The Columbia science faculty began discussing a general science course in parallel with discussions about Contemporary Civilization, the first Core Curriculum course, which was launched in 1919. The motivation then for establishing a core science course was similar to the motivation that drove the development of Frontiers of Science beginning in 2001, but the courses that eventually were launched in 1934 bear little resemblance to Frontiers. Those courses, Science A (physics and chemistry) and Science B (geology and biology), were to be taken only by non-science students and could not serve as prerequisites for any “real” courses in any science department. They were terminated at the outbreak of war in 1941, and although we do not have course evaluations for those seven years, the experience must have been unsatisfactory. By 1945, with the Core Curriculum well under way, a general science course was again under discussion, but this time the goal was to create a course that would include all students. The idea was

that a specially constructed and well-integrated two-year course in the natural sciences be a required course for all students who are candidates for a degree from Columbia College, quite irrespective of whether such students plan to enter one of the scientific professions or not . . . [and] that such a course be staffed by men who are prepared to give competent instruction in all of it, and not simply in some fragmentary portion of it.1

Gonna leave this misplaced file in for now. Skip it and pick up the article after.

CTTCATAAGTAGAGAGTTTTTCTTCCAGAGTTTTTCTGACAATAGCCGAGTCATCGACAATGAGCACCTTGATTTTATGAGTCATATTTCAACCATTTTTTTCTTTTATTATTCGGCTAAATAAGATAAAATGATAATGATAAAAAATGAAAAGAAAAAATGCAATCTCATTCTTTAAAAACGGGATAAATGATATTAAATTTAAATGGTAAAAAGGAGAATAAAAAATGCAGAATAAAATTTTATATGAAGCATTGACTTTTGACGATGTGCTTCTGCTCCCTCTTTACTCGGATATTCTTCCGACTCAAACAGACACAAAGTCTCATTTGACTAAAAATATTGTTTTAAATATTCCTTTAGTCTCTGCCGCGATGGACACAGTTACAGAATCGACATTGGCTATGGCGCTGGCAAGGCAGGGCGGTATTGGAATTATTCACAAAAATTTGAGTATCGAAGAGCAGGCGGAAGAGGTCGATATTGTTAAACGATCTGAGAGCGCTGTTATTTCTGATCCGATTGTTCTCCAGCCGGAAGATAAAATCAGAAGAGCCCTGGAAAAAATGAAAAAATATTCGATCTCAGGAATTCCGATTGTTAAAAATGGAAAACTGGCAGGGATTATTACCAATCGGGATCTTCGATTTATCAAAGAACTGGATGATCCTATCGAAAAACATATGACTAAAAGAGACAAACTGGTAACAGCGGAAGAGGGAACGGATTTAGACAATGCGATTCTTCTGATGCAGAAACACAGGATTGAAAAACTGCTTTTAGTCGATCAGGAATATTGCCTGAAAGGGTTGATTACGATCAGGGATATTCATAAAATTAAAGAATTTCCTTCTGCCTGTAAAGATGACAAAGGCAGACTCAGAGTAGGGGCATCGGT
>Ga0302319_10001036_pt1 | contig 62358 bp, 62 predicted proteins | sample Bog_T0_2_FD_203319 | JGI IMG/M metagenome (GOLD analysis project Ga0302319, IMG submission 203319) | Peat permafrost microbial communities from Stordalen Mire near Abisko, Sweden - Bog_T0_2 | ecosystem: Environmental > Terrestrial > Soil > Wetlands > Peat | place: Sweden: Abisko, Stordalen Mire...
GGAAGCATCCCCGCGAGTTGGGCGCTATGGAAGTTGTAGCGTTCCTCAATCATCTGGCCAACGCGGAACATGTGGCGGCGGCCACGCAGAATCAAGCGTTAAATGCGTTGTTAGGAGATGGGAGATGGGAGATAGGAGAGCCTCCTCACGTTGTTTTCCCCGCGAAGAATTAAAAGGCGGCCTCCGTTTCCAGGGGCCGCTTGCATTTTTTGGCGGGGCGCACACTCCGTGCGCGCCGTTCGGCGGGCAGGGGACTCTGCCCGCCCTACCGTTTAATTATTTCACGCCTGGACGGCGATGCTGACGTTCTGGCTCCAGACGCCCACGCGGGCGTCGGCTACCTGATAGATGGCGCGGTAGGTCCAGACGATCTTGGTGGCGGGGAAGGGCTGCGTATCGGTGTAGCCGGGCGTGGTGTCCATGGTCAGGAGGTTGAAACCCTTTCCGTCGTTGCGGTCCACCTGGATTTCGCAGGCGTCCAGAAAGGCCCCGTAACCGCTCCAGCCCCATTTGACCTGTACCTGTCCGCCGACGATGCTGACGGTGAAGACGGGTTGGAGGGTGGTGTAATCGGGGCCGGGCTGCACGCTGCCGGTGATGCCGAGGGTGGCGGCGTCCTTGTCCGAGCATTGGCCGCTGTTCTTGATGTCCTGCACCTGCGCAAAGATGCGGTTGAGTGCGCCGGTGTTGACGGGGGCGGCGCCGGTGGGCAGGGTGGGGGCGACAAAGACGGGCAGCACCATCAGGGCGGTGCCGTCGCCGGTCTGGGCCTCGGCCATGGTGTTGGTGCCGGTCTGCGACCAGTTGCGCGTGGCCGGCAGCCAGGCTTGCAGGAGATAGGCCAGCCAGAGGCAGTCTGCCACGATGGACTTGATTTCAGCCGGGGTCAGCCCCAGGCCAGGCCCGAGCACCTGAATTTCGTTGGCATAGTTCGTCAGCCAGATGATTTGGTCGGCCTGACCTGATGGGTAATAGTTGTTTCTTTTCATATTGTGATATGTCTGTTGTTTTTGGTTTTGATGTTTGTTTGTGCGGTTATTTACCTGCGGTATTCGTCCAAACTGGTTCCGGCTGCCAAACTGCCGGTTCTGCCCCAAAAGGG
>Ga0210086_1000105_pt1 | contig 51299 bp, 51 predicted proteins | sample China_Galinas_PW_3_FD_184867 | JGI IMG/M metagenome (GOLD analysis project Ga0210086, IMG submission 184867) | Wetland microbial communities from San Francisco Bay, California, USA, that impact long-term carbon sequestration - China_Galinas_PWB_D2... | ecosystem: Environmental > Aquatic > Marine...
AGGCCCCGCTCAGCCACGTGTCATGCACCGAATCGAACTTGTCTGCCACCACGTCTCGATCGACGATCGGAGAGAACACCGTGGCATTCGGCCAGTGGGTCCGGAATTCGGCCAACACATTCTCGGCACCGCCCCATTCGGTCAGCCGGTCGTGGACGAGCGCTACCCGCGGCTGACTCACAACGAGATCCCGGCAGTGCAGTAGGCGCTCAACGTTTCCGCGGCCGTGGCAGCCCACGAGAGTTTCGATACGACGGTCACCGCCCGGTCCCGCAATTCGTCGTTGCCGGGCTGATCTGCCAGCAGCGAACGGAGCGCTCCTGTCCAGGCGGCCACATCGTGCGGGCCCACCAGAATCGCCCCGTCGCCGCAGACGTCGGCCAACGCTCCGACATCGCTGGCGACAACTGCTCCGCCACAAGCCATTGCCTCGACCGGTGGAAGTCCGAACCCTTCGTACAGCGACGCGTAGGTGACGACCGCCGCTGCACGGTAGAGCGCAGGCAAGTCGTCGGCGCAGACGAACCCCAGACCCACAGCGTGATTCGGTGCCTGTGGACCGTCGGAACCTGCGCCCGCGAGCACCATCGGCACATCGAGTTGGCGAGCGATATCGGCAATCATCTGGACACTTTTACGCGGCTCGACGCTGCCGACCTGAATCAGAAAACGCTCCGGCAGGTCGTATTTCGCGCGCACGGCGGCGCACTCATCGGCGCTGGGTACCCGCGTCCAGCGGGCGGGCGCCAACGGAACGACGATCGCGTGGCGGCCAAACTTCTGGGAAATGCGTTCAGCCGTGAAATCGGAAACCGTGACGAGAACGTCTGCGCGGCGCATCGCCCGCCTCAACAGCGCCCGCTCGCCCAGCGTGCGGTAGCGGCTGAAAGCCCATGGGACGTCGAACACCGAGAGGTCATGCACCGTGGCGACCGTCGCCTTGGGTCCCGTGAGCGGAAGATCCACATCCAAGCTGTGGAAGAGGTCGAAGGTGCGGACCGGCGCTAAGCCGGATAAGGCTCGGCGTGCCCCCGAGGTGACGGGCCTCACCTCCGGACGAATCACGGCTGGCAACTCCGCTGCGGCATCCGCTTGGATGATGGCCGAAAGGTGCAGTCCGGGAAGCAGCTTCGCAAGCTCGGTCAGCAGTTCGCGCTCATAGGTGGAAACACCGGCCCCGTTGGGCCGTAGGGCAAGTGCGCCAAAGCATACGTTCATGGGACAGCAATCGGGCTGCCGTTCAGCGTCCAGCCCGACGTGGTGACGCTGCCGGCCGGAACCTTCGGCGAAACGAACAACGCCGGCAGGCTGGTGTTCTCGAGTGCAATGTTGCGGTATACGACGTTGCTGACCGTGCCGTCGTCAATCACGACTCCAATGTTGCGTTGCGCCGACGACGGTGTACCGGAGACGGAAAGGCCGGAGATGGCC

In her May 2006 address to the Columbia College graduating class, Dean Kathryn Yatrakis noted:

The 1945 Committee was in fact quite emphatic about this general science course being required of all students saying that if it were to restrict the course to non-science students, it would amount to lowering the general standard of interest, enthusiasm, and inquisitiveness, and hence to exclude those who would supply the chief stimulus to both teachers and students.

The new attempt apparently had general support from the faculty as a whole but foundered on the antipathy of the science faculty. The resulting 1946 report amounted to a recommendation for the reinstatement of Science A and Science B when the financial climate permitted. Apparently the climate did not sufficiently improve between 1946 and 1983, the year in which a faculty committee again recommended a single course for all students. The seesaw continued, however: in 1990 another faculty committee recommended against a single science course but did recommend the creation of a standing Committee on Science Instruction (COSI). This committee, in the end, provided the impetus for Frontiers of Science.